August 29, 2013
Off to work we go…
David Pottinger writes:
Here’s yet another example of the really useful sort of volunteer work that Fleet Pond Society (FPS) get involved in. The boards on the new and popular dipping platform had a minor defect and needed to be replaced. As you can see from the pictures above and below, everyone got stuck in and the platform is now right as rain.
You can read on this blog the enormous variety of tasks that FPS carry out to the benefit of the local community as well as visitors from further afield.
If you’d like to support our activities, you can do this by joining FPS (which is from a modest £10 a year), please see here for details.
You could also participate in a volunteer event of your choosing, many are held throughout the year and are widely advertised (blog posts, tweets, notice boards etc). We like to think we’re a very sociable bunch and new volunteers are always very welcome! The latest list of Sunday volunteer events can be found in the preceding post (here).
You could also suggest that your company has a volunteer event at the pond. It’s very impressive just how much can be done when a group of enthusiastic people get together!
If you would like further information, please contact Colin Gray, Chairman of FPS, who will be delighted to hear from you:
Colin Gray, 14 Kenilworth Road, Fleet, Hampshire GU51 3DA
Tel: 01252 616183
Getting down to it…
Photo credits: top (Rachel Jones) and bottom (David Pottinger).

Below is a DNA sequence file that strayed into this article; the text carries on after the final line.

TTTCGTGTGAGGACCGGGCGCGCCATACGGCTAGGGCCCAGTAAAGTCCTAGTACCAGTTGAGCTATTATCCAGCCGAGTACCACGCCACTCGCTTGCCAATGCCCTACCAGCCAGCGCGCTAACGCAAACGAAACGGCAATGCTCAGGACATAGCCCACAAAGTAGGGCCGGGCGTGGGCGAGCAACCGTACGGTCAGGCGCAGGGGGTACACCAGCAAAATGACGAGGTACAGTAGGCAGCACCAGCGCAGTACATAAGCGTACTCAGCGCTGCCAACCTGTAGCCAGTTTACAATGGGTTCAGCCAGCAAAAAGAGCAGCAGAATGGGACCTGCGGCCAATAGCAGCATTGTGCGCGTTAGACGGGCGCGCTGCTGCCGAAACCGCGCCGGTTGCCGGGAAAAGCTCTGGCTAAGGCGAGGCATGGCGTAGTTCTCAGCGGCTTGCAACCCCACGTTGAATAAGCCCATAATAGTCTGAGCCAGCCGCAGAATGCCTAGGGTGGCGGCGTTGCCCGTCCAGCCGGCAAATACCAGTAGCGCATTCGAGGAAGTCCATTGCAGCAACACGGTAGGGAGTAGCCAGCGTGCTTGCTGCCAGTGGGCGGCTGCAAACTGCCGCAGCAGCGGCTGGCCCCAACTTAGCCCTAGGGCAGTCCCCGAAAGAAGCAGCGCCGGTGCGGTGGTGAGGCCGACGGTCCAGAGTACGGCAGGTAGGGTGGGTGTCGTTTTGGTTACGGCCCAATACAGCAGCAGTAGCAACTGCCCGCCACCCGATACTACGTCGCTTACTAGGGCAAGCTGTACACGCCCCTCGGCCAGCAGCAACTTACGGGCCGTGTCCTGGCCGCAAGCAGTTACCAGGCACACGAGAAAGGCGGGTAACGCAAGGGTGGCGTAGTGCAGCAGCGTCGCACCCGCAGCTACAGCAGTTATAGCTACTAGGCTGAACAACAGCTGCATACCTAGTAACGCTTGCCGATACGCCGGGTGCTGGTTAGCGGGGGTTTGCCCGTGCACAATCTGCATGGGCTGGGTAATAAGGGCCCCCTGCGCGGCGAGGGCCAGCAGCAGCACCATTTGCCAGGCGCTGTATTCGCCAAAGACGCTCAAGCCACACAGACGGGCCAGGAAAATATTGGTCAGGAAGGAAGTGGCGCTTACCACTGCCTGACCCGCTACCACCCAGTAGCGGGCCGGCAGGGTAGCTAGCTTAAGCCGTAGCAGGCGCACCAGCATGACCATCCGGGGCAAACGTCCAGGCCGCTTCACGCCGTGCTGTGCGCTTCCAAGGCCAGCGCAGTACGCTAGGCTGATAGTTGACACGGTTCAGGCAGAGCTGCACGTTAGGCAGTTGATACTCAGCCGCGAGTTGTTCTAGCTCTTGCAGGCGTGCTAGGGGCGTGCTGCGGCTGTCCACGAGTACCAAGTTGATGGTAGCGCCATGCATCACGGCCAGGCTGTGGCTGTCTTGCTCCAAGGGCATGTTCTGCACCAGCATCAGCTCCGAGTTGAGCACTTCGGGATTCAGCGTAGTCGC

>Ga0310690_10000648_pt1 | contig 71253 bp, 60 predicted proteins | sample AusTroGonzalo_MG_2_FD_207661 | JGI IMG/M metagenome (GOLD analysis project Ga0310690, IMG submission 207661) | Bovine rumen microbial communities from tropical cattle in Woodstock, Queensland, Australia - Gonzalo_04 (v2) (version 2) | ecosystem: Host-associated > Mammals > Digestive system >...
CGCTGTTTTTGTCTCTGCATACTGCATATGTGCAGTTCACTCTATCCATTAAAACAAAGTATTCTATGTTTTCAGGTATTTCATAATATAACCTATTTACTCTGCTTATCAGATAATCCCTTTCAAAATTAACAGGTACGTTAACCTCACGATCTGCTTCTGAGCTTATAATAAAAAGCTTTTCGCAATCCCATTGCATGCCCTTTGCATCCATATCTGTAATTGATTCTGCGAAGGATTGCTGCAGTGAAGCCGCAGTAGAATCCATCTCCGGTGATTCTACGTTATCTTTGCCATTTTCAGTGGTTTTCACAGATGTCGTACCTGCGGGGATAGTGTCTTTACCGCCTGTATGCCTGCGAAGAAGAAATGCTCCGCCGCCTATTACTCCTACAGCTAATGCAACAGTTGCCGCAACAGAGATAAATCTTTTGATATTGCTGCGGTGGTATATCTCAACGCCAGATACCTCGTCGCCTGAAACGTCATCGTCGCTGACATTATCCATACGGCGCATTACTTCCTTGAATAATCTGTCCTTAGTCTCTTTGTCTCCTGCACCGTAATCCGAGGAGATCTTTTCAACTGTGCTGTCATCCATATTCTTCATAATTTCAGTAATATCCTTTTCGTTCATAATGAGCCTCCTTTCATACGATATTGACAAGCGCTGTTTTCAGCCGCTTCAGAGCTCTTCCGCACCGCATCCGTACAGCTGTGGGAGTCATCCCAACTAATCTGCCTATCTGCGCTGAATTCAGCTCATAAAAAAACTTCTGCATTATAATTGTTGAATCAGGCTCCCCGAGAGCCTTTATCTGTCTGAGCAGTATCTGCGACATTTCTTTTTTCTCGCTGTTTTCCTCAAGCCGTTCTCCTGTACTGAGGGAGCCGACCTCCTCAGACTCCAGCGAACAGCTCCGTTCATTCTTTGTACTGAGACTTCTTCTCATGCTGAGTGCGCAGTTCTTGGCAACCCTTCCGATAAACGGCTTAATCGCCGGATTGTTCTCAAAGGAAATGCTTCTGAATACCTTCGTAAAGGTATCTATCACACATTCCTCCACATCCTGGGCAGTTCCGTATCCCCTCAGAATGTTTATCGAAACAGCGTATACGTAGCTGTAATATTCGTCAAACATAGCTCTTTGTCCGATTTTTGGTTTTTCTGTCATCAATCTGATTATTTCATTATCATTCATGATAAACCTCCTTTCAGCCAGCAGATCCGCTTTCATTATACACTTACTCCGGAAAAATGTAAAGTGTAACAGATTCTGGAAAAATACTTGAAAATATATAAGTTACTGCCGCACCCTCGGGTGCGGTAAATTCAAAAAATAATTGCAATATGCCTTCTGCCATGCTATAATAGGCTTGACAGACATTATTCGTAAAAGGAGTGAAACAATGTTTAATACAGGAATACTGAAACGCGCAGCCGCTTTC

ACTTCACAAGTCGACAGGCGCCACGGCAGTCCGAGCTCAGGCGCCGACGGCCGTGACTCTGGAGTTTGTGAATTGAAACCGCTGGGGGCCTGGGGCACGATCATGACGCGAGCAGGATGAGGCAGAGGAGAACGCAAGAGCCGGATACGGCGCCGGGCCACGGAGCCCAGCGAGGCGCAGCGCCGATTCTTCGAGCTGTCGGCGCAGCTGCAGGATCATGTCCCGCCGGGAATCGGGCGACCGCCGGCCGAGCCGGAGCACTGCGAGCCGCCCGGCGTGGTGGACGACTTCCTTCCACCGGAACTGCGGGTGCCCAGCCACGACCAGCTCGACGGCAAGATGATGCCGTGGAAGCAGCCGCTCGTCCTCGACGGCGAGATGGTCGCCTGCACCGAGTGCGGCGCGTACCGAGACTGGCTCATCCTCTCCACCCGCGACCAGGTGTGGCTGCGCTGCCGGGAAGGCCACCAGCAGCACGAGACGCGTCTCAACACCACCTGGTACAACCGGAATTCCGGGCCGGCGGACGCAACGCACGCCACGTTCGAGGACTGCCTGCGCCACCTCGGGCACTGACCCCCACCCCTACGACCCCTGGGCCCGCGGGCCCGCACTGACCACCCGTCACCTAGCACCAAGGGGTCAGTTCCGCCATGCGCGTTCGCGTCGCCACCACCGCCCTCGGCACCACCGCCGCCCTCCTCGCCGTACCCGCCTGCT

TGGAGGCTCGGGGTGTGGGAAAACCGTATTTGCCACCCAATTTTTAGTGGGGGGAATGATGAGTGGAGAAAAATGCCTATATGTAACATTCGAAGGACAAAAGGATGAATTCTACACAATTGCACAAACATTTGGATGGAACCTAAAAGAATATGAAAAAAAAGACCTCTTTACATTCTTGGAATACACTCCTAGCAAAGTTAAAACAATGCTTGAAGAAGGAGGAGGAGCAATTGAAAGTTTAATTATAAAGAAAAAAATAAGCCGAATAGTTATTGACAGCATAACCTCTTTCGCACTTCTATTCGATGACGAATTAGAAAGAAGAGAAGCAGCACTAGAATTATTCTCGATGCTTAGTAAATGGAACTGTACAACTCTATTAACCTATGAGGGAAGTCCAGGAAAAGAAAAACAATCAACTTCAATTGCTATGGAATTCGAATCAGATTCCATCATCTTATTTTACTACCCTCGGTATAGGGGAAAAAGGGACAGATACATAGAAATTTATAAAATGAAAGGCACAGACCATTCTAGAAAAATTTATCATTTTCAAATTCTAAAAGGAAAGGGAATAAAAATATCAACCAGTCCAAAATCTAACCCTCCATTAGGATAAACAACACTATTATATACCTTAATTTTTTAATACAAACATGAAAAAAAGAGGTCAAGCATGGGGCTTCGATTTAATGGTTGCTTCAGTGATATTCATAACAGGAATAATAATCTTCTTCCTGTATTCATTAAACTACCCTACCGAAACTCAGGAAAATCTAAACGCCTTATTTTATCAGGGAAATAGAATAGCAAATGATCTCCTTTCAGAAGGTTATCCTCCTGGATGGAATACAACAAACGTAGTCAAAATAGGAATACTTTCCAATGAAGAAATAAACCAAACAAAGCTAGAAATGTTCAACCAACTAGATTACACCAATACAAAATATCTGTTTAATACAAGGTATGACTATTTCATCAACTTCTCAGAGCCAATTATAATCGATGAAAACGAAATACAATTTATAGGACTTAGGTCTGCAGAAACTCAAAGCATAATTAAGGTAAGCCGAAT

August 20, 2013
The video above, which gives an overview of Fleet and also mentions Fleet Pond, has recently been put up on YouTube – it’s worth a watch!
It’s a promotion by FleetFuture who are developing a Town Plan to guide the future of Fleet Town Centre.
This is an important topic and they would appreciate it if you could help by:
1) Reading the Consultation Document (please click here to download a “pdf” version), and
2) Completing the Survey.
All responses are anonymous.
The survey is open to all people aged 11 and above, who either live in the area or work within Fleet.
The deadline for completing the survey is Monday 16 September.
“The town centre should be bustling and attractive, full of people and entertainment, as well as retaining nearby tranquil open spaces like Fleet Pond and the Basingstoke Canal.”
August 15, 2013
Colin Gray (pictured above), Chairman of Fleet Pond Society, writes:
“To support Fleet Pond Society’s Clearwater Campaign towards the restoration of Fleet Pond, I aim to do a circular walk to as many wildlife important sites as possible within one day. The sites will include Sites of Special Scientific Interest, Local Nature Reserves, Sites of Importance for Conservation and Special Protection Areas (a map of the route is given below).
As 2013 is my 75th year I felt it was about time that I left my desktop for a while, stopped going on about Fleet Pond and went out in the open air to raise some money for my favourite nature reserve. The walk covers at least 21 miles including open country, footpaths, canal towpaths and minor roads.”
The walk is scheduled for Sunday 22 September 2013.
To donate, please go the Virgin Money Giving page here.
The route map – 21 miles is a long way!
Further information on the walk can be found here.
August 9, 2013
The First Bream
David Pottinger writes:
Whilst taking a walk round the Pond yesterday, I struck up a conversation with an angler, Chris Gadsden, at one of the fishing swims. I was curious to find out how the angling was going.